Castles in the Sand

When the waters rise, will our castles remain?

Luke 10

Today’s closer look at Luke will be shorter than most (though still not particularly short, because I’m incapable of being concise), but in no way does that diminish the importance of the content. In fact, the primary reason it will be shorter is because I’ve already two posts examining the parable of the Good Samaritan, which covers almost half of chapter 10.

Interestingly, however, I believe the first half of the chapter relates closely to that parable in a way I had not previously noticed. In that section, Jesus sends out 72 disciples to go in pairs and visit towns to heal the sick and preach the good news of the kingdom of God. This echoes his sending of the Twelve in the previous chapter, but this section goes into greater detail.

Similar to his directions to the Twelve, Jesus informs this group to essentially take nothing for their journey; they were to rely solely on the kindness and generosity of strangers. In fact, that served as a key test for each city, differentiating those who welcomed them from those who did not.

In these moments, Jesus sends his followers into potentially hostile territory, and they are completely vulnerable. They have no food or money. Anyone who welcomes them will receive their blessing of peace (5-6), while those who reject them will not:

But when you enter a town and are not welcomed, go into its streets and say, “Even the dust of your town that sticks to our feet we wipe off against you. Yet be sure of this: The kingdom of God is near.” I tell you, it will be more bearable on that day for Sodom than for that town. (10-12)

In my previous posts about the Good Samaritan (linked above), I wrote about the story’s comparison to, and lesson for, our modern treatment of refugees and poor immigrants. Similarly, in this moment in time, Jesus’ followers entered these towns in similar circumstances of need. While they were not brutally beaten (like in the parable) or fleeing violence and oppression at home (like modern refugees), they were poor, weak, and entirely dependent on the generosity of strangers.

Jesus warned that entire cities would be judged based on the people’s attitudes toward and treatment of these strangers in need. In fact, he warned that the judgment would be more harsh than it was on a city that infamously was burned to the ground for its wickedness according to the Jewish Scriptures.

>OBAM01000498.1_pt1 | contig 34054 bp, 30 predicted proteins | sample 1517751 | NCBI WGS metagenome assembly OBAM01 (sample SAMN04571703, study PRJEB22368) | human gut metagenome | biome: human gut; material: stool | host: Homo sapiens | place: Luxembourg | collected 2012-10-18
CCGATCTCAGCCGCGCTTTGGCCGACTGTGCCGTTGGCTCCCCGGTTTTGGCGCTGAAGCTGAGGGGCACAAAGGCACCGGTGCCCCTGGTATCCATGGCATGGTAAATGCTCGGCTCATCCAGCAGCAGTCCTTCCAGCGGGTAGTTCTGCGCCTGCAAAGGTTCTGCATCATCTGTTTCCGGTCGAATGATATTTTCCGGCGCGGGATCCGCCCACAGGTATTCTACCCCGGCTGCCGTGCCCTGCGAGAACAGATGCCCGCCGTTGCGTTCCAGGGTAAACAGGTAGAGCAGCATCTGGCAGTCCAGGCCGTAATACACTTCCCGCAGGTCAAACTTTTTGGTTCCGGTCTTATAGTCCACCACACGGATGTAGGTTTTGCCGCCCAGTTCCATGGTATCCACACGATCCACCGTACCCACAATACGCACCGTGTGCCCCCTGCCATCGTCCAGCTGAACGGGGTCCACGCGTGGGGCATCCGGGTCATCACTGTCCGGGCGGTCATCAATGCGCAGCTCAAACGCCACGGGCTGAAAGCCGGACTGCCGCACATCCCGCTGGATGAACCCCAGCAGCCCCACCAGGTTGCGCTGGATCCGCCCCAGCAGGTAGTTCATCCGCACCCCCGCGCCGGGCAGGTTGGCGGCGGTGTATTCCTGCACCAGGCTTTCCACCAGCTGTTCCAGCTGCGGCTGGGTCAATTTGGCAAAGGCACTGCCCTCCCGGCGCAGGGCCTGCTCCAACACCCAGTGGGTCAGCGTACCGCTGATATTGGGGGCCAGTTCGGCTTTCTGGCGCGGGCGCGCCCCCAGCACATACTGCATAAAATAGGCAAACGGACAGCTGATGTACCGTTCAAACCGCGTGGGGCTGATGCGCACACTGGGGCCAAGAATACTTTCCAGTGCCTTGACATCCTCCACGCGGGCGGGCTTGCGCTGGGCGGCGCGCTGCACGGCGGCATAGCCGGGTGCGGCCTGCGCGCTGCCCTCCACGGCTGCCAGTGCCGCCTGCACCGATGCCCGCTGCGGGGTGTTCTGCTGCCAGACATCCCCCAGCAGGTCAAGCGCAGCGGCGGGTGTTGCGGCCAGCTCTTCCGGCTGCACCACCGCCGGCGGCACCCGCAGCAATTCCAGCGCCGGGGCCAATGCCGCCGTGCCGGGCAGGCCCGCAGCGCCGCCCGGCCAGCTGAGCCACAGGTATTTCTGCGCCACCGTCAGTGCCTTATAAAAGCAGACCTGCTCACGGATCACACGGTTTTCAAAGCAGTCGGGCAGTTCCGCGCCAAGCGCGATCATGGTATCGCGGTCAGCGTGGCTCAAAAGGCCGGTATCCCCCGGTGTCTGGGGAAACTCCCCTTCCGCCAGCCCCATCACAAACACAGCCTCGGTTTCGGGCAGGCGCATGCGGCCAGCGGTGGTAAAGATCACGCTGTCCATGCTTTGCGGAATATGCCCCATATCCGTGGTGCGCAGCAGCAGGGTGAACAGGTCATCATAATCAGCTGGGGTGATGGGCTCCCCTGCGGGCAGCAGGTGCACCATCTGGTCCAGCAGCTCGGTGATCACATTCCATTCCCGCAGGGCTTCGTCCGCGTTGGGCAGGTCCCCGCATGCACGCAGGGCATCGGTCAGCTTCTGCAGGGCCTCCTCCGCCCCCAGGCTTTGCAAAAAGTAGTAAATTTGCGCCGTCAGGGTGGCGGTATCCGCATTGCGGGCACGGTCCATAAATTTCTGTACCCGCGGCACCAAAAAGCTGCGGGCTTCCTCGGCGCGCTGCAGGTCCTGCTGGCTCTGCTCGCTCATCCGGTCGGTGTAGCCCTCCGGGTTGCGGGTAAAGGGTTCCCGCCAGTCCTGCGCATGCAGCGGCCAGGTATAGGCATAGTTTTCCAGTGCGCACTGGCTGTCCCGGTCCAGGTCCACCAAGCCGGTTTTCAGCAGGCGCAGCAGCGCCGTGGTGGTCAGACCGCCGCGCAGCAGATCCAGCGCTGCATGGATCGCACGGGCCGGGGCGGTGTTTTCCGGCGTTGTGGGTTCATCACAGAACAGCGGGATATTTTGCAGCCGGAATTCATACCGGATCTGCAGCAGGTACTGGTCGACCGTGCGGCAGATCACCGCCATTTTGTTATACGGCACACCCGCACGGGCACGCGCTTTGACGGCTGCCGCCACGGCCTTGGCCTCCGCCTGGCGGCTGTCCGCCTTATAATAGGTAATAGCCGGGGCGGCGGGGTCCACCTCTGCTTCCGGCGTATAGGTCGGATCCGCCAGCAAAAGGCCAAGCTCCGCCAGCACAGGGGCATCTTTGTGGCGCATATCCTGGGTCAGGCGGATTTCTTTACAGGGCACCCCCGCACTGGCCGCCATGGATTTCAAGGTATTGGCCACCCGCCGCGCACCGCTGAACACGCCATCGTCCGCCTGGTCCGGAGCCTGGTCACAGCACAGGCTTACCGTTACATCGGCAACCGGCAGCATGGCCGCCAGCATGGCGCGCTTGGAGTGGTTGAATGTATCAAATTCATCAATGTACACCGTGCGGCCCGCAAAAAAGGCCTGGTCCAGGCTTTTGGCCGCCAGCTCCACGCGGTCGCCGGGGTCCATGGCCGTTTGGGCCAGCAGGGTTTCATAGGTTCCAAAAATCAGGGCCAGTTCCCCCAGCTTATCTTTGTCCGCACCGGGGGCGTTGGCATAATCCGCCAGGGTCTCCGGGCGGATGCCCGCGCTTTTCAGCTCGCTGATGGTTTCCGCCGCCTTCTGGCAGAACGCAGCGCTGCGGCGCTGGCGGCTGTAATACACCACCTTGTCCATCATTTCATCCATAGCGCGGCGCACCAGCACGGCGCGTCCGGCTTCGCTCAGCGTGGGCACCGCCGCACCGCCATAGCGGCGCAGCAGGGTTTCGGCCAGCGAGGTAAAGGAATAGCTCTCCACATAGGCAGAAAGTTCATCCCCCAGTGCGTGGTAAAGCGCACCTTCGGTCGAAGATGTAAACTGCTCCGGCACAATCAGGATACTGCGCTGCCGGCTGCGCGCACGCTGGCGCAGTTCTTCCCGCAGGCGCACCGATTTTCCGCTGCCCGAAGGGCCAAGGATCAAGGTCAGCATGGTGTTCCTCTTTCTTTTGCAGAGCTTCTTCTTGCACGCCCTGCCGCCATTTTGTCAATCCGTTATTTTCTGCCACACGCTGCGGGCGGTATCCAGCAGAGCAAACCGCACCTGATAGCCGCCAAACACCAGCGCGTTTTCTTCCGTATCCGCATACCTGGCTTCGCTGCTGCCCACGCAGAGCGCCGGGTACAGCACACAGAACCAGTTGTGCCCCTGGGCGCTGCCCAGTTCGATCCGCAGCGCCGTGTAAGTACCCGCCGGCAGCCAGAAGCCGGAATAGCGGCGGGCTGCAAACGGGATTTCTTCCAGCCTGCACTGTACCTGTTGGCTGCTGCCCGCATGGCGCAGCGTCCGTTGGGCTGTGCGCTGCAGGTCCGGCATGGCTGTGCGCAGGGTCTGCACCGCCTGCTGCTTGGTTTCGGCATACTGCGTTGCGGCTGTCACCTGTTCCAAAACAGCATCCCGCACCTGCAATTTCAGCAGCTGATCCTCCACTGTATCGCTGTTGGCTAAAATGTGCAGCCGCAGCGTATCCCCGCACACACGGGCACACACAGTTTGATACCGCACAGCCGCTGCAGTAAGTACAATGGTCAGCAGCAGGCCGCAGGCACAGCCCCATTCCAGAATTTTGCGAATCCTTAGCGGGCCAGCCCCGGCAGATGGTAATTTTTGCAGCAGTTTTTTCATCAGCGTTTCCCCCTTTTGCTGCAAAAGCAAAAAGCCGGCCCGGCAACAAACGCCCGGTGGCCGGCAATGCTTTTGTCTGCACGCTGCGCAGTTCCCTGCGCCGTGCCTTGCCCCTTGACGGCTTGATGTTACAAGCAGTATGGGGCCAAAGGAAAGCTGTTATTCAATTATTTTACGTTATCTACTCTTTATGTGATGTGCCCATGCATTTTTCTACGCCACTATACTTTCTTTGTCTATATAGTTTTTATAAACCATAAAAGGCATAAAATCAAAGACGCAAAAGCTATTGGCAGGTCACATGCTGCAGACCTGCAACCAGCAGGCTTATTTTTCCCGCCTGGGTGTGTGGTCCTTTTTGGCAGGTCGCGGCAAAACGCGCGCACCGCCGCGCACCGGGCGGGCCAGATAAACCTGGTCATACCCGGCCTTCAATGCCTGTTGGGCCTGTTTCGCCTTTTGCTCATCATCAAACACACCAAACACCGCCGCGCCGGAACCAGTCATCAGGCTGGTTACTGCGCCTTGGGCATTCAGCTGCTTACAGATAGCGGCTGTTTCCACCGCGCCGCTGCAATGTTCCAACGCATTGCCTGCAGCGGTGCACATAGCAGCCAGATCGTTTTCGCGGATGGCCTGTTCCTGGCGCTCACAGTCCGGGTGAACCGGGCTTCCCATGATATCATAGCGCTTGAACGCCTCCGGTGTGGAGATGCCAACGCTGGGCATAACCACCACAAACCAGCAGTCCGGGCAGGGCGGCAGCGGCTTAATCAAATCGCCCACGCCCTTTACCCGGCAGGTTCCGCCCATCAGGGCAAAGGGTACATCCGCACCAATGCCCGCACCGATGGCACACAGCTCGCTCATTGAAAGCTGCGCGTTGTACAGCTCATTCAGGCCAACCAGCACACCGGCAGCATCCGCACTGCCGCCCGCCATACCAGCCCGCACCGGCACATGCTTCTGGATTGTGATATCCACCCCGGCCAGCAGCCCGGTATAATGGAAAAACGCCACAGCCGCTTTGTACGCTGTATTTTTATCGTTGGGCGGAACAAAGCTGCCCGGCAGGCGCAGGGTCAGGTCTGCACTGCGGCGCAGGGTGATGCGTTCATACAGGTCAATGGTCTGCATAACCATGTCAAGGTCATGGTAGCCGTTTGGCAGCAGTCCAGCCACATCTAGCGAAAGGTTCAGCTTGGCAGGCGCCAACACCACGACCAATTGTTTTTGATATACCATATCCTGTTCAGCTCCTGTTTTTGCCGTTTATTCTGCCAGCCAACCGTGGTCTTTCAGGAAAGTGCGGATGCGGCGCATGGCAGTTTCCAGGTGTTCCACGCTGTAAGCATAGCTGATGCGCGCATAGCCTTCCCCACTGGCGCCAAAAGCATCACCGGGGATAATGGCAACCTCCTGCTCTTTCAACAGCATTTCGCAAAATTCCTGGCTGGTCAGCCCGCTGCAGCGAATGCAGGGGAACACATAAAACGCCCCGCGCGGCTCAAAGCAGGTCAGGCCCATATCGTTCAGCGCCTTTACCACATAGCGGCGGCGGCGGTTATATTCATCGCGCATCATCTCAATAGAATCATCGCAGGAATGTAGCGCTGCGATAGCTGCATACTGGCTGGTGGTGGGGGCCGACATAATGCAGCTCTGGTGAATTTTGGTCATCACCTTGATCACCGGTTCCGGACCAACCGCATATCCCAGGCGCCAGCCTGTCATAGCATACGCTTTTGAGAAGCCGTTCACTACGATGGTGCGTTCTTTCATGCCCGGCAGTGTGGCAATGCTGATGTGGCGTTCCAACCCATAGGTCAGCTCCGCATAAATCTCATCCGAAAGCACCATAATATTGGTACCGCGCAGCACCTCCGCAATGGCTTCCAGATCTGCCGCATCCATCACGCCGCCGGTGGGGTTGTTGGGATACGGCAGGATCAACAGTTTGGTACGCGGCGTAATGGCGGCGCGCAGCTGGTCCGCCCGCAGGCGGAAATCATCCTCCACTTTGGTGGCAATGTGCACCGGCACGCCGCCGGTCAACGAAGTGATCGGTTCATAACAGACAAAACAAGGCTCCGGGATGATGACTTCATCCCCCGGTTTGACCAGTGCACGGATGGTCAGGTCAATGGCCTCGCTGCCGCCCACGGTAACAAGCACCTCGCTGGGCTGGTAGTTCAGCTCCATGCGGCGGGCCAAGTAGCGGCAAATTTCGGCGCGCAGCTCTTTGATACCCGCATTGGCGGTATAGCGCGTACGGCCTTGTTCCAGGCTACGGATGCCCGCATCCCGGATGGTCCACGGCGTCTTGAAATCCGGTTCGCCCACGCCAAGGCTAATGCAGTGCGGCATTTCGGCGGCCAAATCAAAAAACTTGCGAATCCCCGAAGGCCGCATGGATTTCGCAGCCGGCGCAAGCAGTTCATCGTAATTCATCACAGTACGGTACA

Now, of course, some will argue that these disciples had something to offer the people, offering a harsh assessment contrast of modern poor immigrants and refugees. However, Jesus does not tell them to preach the good news of the kingdom before they ask for food and shelter. The first question is whether they are welcomed graciously into the town, before the citizens have an opportunity to recognize what these visitors have to offer.

Further, history is full of stories of immigrants who made tremendous contributions to the societies to which they moved. Refusing to welcome entire groups of people and dismissing them as providing nothing to society is not only deeply offensive to anyone who values the dignity of human life but also incredibly ignorant. We simply have no idea of the potential we’re refusing when we slam our door (or build a wall) to keep out strangers.

In fact, Jesus even attributes our treatment of these strangers to our treatment of him. This is most famous in Matthew 25, but even here in Luke 10 he says, “He who listens to you listens to me; he who rejects you rejects me; but he who rejects me rejects him who sent me” (16).

Later in this section of the story, he explains that God has “hidden these things from the wise and learned, and revealed them to little children. Yes, Father, for this was your good pleasure. All things have been committed to me by my Father. No one knows who the Son is except the Father, and no one knows who the Father is except the Son and those to whom the Son chooses to reveal him” (21-22).

This statement is a bit convoluted, but in light of his earlier comments, I believe it calls back to his message in Luke 8 warning that the wisdom and true experience of knowing Jesus and the Father will be withheld from those who abuse his message and do not care for the vulnerable. For those, he will choose not to reveal the Father, and though they may claim to know the Son and the Father, in truth they will know neither. And as he warned earlier in the section, they will answer for their rejection.

This message makes perfect sense leading into the parable of the Good Samaritan. Both pieces – one the story of how Jesus chose to send his followers out to minister and the other a parable to convey the truth that everyone is our neighbor – underscore just how serious the treatment of the most vulnerable is to Jesus. It is the hope of better treatment for them that is at the heart of his good news. Without it, there is no kingdom of God.

And as Jesus warned, without that generosity and kindness toward our vulnerable neighbors, the message and treatment we receive will be anything but good news.

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